Stakeholder, he says has shifted the UK DC goalposts. “I think before stakeholder the market was heading towards large employers with unbundled company structured schemes and the remainder with group personal pension plans. The bundled insured DC schemes were getting a declining share of sales because they fell between two stools.” But he points out that UK insurance groups now offer third-party fund ranges. “One of the best-kept secrets is that there are now over 20 life companies that outsource significant parts of their fund management (see page 19). The reason is that independent financial adviser (IFA) distributors are insisting on fund manager choice through insurance groups. If you actually look at the structure in a lot of insurance companies, the fund management operation is a separate company – the argument being that they need to compete with the fund management houses in the City. The flip side is that it allows companies to choose – or not – their in-house product more easily.”
Henry Karsten, director at William M Mercer in Madrid, says the legal change for Spanish corporates to transfer pension assets from balance sheets to funded arrangements by January 2001 is a business opportunity for insurers. “On the first level companies will choose between a qualified plan and an insurance contract. Firstly, non-qualified plans are always insurance plans and qualified plans are the Spanish equivalent of the UK exempt approved pension plan – where insurance companies can operate. Secondly, the insurance companies have experience in managing employee benefits.”
However, Karsten points out that Spain’s banks and financial groups have insurance subsidiaries as well as specialist investment manager – giving them the “best of both worlds”.
Sten Kottmeier, head of the funds operation at Stockholm-based AMF group in Sweden, notes that increasing numbers of life insurance companies are turning from DB products to DC. Kottmeier says AMF – solely responsible for the supplementary pensions of blue-collar workers until 1996 – turned three years ago to the DC market. “Now we are working totally free, which means we can look at other fields. We have an advantage as we have very low operating costs and good performance and of course these are the two essential elements for this kind of company. It is a competitive market and the new premium pensions system (PPM) will continue this.”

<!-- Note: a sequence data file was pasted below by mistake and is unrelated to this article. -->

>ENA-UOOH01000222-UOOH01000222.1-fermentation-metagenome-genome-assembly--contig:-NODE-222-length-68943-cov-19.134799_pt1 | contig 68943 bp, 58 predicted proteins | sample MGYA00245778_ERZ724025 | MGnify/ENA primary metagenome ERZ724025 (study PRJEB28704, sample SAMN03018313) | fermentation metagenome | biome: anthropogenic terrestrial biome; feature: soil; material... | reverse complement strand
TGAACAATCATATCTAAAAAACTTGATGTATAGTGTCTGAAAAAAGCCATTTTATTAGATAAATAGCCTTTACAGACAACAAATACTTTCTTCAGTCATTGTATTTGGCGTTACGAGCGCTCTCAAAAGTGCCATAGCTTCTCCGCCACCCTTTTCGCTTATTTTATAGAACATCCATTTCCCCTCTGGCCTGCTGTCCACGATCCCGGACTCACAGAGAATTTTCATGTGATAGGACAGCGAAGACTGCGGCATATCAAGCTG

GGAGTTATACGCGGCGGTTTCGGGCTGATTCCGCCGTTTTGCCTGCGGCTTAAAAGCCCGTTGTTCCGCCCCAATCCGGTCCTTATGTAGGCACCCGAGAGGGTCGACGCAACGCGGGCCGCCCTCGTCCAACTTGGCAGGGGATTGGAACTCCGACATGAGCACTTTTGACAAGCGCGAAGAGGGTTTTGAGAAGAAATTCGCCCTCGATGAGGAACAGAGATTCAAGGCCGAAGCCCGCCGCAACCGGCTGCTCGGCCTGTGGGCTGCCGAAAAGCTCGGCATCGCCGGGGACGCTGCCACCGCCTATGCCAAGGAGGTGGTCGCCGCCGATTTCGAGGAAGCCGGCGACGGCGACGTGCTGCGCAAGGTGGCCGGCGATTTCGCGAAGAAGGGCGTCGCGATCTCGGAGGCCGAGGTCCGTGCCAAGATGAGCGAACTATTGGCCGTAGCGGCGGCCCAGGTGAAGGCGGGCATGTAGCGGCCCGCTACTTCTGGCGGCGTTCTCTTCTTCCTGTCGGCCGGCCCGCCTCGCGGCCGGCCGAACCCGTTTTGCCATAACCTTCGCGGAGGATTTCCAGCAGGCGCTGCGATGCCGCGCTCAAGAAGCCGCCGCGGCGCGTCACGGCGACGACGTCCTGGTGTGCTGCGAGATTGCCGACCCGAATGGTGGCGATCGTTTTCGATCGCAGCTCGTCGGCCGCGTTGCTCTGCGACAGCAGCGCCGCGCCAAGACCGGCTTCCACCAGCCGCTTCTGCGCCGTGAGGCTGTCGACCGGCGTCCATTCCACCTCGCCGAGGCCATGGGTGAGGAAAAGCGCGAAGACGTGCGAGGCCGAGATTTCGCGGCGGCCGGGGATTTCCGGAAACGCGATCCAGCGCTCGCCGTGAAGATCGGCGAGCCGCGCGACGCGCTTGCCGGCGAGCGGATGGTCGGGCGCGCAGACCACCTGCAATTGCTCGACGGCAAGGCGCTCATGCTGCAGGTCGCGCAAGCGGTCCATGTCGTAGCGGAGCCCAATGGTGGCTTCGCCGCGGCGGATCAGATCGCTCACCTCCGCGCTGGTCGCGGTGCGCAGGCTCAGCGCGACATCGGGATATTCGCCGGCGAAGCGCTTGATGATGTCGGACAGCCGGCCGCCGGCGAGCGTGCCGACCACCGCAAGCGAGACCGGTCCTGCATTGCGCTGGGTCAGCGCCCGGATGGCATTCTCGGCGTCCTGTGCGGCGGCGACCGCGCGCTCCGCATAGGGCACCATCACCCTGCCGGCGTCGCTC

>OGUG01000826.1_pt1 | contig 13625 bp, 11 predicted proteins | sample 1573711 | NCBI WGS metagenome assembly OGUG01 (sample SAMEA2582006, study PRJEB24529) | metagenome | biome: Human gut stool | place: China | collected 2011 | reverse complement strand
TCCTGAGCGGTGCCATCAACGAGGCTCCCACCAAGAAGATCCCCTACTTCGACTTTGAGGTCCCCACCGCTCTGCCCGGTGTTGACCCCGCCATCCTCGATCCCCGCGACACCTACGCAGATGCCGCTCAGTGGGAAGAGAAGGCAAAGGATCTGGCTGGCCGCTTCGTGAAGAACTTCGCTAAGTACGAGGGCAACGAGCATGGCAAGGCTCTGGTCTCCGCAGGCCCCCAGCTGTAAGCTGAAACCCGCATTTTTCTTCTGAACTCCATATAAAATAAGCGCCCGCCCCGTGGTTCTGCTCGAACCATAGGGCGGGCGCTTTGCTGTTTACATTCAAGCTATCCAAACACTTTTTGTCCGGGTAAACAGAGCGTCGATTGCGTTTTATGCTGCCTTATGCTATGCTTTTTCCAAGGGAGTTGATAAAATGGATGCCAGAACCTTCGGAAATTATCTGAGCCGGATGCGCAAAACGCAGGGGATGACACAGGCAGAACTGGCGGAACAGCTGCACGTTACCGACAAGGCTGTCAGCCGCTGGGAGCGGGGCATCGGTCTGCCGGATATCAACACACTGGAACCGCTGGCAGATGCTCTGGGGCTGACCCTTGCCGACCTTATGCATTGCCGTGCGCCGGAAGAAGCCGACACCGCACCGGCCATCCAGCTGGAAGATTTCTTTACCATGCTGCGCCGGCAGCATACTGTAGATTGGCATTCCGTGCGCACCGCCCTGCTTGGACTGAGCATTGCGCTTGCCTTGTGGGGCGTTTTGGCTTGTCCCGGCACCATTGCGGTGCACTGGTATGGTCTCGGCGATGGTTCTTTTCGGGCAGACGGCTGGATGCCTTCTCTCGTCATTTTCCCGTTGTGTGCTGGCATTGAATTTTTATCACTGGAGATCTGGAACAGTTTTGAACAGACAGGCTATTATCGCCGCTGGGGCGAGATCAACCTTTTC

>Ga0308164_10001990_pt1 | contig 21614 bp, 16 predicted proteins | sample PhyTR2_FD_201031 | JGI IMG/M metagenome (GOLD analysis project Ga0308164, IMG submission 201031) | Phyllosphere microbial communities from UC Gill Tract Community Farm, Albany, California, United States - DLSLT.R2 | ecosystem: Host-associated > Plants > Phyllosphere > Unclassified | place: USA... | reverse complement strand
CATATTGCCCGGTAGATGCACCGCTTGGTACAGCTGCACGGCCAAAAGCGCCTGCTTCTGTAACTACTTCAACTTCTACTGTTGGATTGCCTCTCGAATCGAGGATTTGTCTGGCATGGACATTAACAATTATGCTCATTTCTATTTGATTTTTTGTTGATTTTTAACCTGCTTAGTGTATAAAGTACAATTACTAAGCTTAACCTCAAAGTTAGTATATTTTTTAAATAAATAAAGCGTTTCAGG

Guido Best, head of the international activities department at Bonn-based insurance company Deutsche Herold Leben, says the company has traditionally managed DC-type contracts through pooled arrangements. “This is the easiest route, because the company has nothing to do with administration or contracts, all they have to is deduct the amount from the salary and they can save taxes and social security payments from these premiums.”
Competition, he says, is intense from German banks and investment managers, but he notes tax allowances give insurers an advantage. “Since this premium is taken from the salary it is only taxed at 20% and not the marginal tax rate. Furthermore, insurance companies can tackle the second pillar market through either the direct insurance, reinsurance support fund or Pensionskasse routes.”
And he feels the insurers have the upper hand going forward. “AS funds, for example, have no tax advantages. Some are being set up, but they are not as important as people thought they would be at the beginning.”
Urs Barmitlau, an actuary with Zurich-based consultant Allvisa – says insurance companies in Switzerland carry out investment and administration for most small pension plans. “Over 100 employees, however, you tend to see separate funds with reinsurance contracts.”
He adds that the insurers have stiff competition from large multi-employer funds and consultants in funds of up to 2,000 people, which tend to go for a global outsourcing approach with investment consulting provision. “The insurance companies are not so well known for good returns and companies with 100–300 employees start to create separate funds. It depends on the insurance company, but some are giving up to 5% returns, while multi-employer schemes offer a 5.5% guarantee and separate funds produce 12–13% returns.”
Barmitlau says insurance companies are now offering better products such as mixed funds with different equity levels, but adds: “The problem with these products is that the employer has to give some kind of guarantee and if there is not a sufficient return for the fund through the insurance company then they have to pay the difference.”
On the European level Alistair Morrison, chief executive officer at Deutsche Asset Management Life and Pensions in London, feels there is little to choose between different financial platforms. And, coming from a group with both insurance and asset management arms, he says he is “agnostic” about the future DC vehicle of choice. “I don’t know if across every single jurisdiction it could be said that insurers have any particular advantages. One question is whether it is going to be possible in Europe to promote a single range of funds in every market – particularly if you’re talking about rather esoteric products.
“It is still difficult to get a European vehicle across the united states of Europe – but there are products around that are building towards this. You need to get the benchmark, pricing, valuation and regulatory positions right for each market though.”
And he flags up the reality that underpins much of the pursuit of new business – DC or not. “Mandates still tend to be quite relationship-based and business tends to be channelled through existing groups, so you need to be strong across the board.” IPE